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Old 08-27-2018, 11:08 AM
 
2,496 posts, read 4,353,686 times
Reputation: 3455

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Quote:
Originally Posted by Texascrude View Post
I drive a 13 year old car and cut my own hair, but I decided a long time ago that I make enough money for 2 things:

1) To have my house at whatever temperature I want, and

2) When I go to Mexican restaurants, I'm getting fajitas

Quote:
Originally Posted by PinkLadyK View Post

Anyway, this made me laugh out loud, and I agree about the A/C. I used to try to economize and then I decided that an extra $100 a month was best spent on making my house feel good.
I know, it put a big grin on my face as well. They got a rep point from me and good to know there's at least of us thinking along the same lines.
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Old 08-27-2018, 11:29 AM
 
14,807 posts, read 18,805,928 times
Reputation: 11772
Quote:
Originally Posted by hendersj31 View Post
I understand what you are trying to say but the fans have been proven to suck your cool conditioned air from small crevices, attic entries etc.. and in a 20+ year old house it will be worse. Your attic may be tiny bit cooler but the air conditioning system will work harder to replace the air. They are rarely considered the solution for a hot attic. Like I said, as well as others since my post radiant barrier is the best solution. Especially the one you add when replacing the roof.

Martin Holladay describes it near the end of this article as well as all over the green building advisor forum if you do a search. He is considered an expert on the topic.

https://www.greenbuildingadvisor.com...r-do-they-hurt
I'll just explain it to you with a picture

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Old 08-27-2018, 11:49 AM
 
12,376 posts, read 6,869,163 times
Reputation: 5944
In a hot and humid climate like ours people are waking up to the idea of a conditioned attic space, if your AC unit is in your attic it's working against itself every time it runs in the summer. You're paying to cool air that it sucks out of your home and then you're pushing that cooled air into smoking hot and poorly insulated AC ducts which are running through a super hot space until it gets back into your living space. I can't stress enough how important this is, it's the biggest thing I did to our home to increase AC efficiency and it creates climate controlled storage space where everything doesn't get destroyed like in typical attics in Houston.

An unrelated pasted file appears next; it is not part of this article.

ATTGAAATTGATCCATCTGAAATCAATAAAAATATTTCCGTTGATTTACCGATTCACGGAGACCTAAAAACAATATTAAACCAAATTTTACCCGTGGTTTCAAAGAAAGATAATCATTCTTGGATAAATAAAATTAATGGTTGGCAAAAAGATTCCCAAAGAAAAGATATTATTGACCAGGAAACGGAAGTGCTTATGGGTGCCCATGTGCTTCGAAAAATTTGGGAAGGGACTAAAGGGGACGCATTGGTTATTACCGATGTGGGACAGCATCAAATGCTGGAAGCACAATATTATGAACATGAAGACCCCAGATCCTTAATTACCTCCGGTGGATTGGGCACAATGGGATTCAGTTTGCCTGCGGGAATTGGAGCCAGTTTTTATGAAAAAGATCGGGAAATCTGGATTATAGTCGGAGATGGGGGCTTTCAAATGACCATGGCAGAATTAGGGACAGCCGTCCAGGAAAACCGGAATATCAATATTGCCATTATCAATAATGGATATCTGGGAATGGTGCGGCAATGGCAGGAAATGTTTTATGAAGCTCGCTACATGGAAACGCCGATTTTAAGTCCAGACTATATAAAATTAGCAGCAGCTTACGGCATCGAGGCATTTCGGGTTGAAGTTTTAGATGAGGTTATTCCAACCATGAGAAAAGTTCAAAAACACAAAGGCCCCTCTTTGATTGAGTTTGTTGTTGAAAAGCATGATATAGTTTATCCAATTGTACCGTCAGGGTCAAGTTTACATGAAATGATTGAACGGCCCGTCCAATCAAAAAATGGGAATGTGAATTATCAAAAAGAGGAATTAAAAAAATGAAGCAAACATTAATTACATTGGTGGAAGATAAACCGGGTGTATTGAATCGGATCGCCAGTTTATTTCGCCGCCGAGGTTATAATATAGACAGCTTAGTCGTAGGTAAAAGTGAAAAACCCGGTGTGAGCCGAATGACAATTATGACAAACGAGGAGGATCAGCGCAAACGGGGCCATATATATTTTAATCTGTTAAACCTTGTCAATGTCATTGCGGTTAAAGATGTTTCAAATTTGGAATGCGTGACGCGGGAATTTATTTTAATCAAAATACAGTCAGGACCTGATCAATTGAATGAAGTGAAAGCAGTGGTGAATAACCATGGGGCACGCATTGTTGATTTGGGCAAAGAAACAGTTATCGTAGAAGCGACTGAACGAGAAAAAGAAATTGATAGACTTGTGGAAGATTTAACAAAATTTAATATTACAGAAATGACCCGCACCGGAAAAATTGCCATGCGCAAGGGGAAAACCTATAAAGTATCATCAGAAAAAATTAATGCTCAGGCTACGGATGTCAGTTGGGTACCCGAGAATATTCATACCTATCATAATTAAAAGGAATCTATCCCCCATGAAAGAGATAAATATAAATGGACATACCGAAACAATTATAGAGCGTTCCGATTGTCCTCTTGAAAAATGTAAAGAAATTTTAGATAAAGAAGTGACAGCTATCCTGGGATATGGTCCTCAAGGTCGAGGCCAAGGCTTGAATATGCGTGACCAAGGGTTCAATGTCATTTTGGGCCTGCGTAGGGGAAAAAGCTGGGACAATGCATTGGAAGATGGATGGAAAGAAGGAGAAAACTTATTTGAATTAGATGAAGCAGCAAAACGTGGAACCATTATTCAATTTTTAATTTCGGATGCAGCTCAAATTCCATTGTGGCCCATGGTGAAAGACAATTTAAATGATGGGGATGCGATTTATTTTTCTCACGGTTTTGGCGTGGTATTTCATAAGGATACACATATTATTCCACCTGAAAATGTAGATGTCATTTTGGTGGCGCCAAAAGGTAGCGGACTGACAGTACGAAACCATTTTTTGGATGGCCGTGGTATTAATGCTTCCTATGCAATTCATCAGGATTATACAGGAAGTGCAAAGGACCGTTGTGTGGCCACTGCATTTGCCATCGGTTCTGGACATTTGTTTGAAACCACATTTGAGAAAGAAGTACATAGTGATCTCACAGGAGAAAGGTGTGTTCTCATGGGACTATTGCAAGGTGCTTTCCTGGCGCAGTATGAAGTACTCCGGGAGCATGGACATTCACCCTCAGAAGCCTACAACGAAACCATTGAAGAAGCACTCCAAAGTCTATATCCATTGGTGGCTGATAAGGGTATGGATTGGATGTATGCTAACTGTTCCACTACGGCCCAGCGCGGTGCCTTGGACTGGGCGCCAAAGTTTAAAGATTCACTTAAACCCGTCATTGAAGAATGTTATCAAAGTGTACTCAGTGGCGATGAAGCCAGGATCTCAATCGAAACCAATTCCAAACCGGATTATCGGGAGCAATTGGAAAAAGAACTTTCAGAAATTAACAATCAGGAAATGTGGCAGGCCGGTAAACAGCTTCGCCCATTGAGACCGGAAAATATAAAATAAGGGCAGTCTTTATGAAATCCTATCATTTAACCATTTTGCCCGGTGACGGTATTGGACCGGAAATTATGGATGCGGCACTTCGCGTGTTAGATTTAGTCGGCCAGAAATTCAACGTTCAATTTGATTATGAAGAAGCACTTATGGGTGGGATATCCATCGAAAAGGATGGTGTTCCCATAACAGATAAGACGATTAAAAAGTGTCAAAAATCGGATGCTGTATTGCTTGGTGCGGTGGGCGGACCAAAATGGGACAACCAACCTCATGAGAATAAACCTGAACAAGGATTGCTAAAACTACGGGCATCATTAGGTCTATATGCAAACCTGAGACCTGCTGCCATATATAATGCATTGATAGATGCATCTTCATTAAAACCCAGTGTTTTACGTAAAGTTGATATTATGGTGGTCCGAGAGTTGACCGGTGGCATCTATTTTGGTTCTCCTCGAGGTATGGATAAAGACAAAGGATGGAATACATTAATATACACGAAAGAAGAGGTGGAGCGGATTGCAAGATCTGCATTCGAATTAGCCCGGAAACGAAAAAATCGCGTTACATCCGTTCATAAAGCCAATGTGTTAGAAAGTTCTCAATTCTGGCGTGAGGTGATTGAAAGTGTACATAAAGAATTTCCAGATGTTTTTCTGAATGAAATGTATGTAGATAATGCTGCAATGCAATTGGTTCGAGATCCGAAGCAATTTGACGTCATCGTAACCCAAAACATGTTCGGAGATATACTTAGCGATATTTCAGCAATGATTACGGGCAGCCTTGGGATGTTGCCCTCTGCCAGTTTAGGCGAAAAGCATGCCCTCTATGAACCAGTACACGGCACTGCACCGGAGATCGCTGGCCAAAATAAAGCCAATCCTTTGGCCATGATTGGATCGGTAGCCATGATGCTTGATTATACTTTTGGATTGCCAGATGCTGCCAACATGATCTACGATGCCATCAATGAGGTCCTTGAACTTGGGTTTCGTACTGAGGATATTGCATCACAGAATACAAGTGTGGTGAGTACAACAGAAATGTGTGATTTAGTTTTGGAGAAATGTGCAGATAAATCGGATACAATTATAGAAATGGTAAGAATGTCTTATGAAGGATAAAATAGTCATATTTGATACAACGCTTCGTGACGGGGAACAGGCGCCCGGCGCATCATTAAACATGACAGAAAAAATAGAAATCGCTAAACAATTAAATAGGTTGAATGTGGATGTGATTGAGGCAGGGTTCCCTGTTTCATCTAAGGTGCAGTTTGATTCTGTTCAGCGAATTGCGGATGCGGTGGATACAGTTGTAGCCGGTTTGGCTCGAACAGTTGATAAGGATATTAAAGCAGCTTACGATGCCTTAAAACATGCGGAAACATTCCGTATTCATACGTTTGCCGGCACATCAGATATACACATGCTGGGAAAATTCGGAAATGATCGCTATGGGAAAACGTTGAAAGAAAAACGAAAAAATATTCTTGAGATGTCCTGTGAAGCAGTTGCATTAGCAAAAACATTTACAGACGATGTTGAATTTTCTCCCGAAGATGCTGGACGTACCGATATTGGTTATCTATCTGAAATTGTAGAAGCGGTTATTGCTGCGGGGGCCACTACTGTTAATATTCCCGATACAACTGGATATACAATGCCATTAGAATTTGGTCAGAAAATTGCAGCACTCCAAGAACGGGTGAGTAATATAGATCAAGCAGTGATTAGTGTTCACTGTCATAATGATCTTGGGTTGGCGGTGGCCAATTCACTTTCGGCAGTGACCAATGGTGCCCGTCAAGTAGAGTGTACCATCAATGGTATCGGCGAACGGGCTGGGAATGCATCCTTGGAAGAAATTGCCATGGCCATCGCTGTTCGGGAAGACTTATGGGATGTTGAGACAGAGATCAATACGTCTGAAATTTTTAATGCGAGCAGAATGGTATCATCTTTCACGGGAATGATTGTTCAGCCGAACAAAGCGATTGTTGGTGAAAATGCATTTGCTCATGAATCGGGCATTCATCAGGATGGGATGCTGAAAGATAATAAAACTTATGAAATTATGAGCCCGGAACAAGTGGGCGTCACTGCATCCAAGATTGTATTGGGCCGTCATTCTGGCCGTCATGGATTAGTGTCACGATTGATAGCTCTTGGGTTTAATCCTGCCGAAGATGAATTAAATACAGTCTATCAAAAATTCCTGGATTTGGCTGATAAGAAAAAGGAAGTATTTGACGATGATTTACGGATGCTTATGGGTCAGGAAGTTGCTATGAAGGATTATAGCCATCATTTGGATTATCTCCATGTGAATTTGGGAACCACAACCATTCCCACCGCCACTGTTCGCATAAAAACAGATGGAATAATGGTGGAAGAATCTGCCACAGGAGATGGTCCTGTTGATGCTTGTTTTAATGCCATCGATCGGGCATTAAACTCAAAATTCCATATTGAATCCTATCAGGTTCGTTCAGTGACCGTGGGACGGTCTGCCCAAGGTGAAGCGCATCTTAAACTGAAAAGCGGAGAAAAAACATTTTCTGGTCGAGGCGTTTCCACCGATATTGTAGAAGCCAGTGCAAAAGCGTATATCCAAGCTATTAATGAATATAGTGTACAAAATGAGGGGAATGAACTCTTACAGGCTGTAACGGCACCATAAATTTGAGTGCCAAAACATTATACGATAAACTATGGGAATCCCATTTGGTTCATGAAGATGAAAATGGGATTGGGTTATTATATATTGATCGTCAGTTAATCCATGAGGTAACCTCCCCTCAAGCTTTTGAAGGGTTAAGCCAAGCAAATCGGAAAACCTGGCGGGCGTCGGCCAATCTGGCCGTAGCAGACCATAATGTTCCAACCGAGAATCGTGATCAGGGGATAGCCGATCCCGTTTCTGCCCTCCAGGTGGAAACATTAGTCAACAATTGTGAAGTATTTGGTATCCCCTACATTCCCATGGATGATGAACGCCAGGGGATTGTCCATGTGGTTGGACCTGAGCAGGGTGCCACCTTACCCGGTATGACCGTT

https://www.youtube.com/watch?v=BRtLv4GpXQw
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Old 08-27-2018, 11:53 AM
 
12,376 posts, read 6,869,163 times
Reputation: 5944
Quote:
Originally Posted by fbf2006 View Post
Thanks for the suggestions. So what kind of professional can we call to help us evaluate what exactly we need to do?
Your best bet would be to check your visible insulation and to have an air leakage test done on your home to see where the air is getting in/out. From there you can begin to prioritize what needs to be fixed or upgraded.
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Old 08-27-2018, 03:59 PM
 
1,090 posts, read 952,538 times
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Problem is they just don't really work the way your picture illustrates. And even less so in an older leaky home. Even energy star says they suck.

https://www.energystar.gov/index.cfm...ic_ventilation

Here is another one:
https://www.homepower.com/articles/h...ic-ventilation

Oh and here is a whole website where people who do this for a living say they don't really work.
Do power attic fans help? - Page 2



Quote:
Originally Posted by Dopo View Post
I'll just explain it to you with a picture

Last edited by hendersj31; 08-27-2018 at 04:08 PM..
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Old 08-27-2018, 04:53 PM
 
Location: Cypress, TX
862 posts, read 2,424,431 times
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For an attic fan to work properly, you need to have enough soffit vents in the attic to allow the fan to draw in fresh air from outside to push out. If you don't have enough venting (or the vents are blocked by insulation or whatever) it creates sort of a vacuum that will draw air from cracks or small open spaces from the air conditioned space in your home.

I have two attic fans on my roof and they work fantastic in keeping my attic cooler. However, they don't last too long in this climate. You'll be changing them out every 5-10 years when they stop working (I replaced both of mine recently). So you really have to compare the energy consumption and replacement costs of those powered fans ($80 each) to the actual savings. I think in most cases you'll be better off with ridge vents, box vents, or even turbines over powered attic fans.